Cofactor Genomics

St. Louis-based Cofactor will use the National Cancer Institute's clinical specimens in order to validate its Paragon assay platform.

Researchers who used the company's service presented data this week from analyses of sarcoma patients that they believe can help personalize care.

The financing follows Cofactor's launch of Pinnacle, an RNA-based oncology assay and the company's first product since a strategic refocusing.

The Pinnacle assay for gene fusions and gene expression in tumor samples is the first in Cofactor's new line of clinical RNA-sequencing assays.

The platform will be designed to gather all necessary data from a single RNA extraction, eliminating the need for flow cytometry, genomic sequencing, and expression profiling.

The companies will combine Cofactor's RNA-seq know-how with SII's big data analytics offerings to provide services for pharmaceutical research customers.

The RNA products developer is buying California-based Narus in order to expand into the RNA-based diagnostics market.

The company aims to use the funding to further optimize the technology and support an ongoing early-access program with beta testers.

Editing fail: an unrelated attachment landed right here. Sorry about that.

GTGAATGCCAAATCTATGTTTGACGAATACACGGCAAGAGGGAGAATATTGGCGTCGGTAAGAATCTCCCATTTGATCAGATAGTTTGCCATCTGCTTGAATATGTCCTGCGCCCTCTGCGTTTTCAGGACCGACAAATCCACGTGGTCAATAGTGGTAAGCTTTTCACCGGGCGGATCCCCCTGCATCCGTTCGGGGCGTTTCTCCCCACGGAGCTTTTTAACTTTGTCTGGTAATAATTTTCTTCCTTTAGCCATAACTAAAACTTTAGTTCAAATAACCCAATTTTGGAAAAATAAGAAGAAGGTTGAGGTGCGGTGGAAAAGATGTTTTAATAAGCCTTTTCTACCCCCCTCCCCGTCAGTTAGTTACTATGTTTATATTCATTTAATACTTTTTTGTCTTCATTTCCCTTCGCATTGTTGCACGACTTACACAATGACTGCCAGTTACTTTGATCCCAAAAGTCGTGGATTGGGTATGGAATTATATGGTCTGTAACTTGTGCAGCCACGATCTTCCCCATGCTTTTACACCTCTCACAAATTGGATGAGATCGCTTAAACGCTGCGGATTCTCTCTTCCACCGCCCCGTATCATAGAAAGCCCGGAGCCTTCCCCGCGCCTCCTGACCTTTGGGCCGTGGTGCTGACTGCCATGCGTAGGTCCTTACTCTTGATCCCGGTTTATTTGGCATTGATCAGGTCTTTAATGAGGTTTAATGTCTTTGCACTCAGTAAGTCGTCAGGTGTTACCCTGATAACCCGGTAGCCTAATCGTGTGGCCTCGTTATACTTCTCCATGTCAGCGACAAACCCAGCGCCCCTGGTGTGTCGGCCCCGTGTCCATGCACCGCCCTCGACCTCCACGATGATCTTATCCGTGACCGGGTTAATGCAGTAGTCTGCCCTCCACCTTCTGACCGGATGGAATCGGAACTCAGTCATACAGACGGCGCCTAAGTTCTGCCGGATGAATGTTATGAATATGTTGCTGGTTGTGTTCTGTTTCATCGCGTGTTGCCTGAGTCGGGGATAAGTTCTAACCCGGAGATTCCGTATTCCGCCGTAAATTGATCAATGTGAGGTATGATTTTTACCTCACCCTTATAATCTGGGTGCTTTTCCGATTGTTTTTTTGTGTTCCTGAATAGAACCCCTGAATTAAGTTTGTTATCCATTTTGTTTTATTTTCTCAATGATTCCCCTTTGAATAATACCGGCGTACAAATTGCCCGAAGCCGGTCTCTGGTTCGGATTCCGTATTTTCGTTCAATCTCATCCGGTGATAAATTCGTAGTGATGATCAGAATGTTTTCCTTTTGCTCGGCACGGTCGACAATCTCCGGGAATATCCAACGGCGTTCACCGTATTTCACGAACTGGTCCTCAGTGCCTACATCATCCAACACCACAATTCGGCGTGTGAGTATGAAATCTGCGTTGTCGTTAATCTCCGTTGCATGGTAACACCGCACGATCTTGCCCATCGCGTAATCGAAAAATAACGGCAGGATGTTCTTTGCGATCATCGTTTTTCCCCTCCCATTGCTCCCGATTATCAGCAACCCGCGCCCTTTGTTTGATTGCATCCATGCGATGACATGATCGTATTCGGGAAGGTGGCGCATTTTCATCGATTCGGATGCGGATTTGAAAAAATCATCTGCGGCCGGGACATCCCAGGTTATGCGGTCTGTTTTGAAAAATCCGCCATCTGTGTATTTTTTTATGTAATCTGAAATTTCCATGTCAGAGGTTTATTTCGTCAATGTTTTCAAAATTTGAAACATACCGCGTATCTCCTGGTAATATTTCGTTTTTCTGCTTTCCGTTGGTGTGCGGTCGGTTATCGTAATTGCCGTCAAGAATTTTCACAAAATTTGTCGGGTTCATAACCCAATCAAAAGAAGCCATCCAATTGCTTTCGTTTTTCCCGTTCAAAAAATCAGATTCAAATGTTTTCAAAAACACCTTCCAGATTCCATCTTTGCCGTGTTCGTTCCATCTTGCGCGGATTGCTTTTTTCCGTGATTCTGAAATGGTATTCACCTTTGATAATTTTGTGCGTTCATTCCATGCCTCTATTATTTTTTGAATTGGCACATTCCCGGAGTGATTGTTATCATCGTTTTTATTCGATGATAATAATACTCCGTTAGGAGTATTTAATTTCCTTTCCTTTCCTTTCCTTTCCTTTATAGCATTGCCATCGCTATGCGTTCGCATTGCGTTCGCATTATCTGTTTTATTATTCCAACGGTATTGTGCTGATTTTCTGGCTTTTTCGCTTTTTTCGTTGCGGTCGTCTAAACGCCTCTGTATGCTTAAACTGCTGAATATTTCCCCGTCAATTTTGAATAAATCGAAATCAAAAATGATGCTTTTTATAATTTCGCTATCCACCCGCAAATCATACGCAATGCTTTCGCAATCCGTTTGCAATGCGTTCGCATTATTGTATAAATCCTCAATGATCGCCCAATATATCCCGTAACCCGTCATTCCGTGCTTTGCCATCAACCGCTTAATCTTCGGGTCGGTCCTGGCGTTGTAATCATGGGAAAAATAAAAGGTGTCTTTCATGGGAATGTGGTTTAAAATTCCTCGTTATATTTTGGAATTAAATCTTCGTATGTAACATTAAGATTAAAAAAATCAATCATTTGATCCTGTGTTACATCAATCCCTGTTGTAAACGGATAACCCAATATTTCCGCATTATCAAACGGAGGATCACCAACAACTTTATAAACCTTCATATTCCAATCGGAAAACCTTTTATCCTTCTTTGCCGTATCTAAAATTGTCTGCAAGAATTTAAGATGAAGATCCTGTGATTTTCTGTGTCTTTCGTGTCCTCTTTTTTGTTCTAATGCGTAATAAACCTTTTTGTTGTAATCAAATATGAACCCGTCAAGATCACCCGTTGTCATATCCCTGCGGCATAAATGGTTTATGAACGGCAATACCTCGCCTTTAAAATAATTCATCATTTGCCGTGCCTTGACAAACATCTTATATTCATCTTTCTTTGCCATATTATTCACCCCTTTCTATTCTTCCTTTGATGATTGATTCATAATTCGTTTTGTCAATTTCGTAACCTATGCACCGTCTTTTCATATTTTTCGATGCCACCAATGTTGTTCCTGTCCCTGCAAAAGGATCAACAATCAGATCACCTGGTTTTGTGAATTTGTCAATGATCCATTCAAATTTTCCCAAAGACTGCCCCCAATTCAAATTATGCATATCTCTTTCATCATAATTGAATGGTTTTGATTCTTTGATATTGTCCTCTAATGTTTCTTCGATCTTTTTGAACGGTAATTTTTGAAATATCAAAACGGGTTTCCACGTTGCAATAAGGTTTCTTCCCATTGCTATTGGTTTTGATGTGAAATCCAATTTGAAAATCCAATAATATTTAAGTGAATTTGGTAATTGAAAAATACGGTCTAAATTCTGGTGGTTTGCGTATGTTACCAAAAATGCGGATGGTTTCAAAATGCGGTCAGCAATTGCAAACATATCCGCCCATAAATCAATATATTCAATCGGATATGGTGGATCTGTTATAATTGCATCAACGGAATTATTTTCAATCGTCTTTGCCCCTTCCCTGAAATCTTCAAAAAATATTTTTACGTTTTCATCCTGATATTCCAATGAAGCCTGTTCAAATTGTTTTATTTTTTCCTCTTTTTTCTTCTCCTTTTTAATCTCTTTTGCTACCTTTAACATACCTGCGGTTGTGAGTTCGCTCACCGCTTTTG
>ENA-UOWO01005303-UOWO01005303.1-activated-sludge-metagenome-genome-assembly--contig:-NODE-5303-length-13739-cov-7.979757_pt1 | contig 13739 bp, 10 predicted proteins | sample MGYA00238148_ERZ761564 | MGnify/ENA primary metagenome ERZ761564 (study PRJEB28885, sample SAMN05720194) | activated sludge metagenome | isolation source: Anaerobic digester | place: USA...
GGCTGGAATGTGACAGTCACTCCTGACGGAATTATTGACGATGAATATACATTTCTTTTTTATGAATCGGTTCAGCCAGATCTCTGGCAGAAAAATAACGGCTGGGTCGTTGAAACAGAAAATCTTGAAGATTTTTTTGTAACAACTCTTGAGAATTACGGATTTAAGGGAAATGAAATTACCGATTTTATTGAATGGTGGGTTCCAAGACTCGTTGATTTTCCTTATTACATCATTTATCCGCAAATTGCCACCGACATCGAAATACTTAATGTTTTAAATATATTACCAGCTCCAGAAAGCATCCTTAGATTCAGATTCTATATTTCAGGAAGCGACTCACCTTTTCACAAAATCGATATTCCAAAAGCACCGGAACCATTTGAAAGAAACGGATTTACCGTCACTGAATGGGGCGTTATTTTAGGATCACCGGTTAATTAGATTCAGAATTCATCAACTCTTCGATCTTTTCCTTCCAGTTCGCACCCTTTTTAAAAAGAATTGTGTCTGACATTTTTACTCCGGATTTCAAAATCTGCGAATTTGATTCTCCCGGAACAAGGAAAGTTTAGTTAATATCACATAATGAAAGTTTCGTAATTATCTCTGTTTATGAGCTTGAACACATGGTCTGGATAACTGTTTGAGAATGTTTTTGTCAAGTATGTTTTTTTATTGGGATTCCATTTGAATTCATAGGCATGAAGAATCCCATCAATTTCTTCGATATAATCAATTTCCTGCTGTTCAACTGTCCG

The firm was named a certified service provider for Agilent's SureSelect Methyl-Seq target enrichment.

NEW YORK (GenomeWeb) – Cofactor Genomics said on Thursday it has won a contract from the National Heart, Lung, and Blood Institute and the National Human Genome Research Institute to identify sites of epigenetic modifications that contribute to cardiovascular disease endpoints.

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Senator Elizabeth Warren (D-Mass.) has released the results of a genetic ancestry analysis, the Boston Globe reports.

Retraction Watch's Ivan Oransky and Adam Marcus report that Harvard Medical School and Brigham and Women's Hospital have recommended that more than 30 papers from a former researcher be retracted.

Thomas Steitz, who won the 2009 chemistry Nobel Prize for his ribosome work, has died, the Washington Post reports.

In PLOS this week: mechanisms for genes implicated in coronary artery disease, rumen microbes and host genetics influence cow methane production, and more.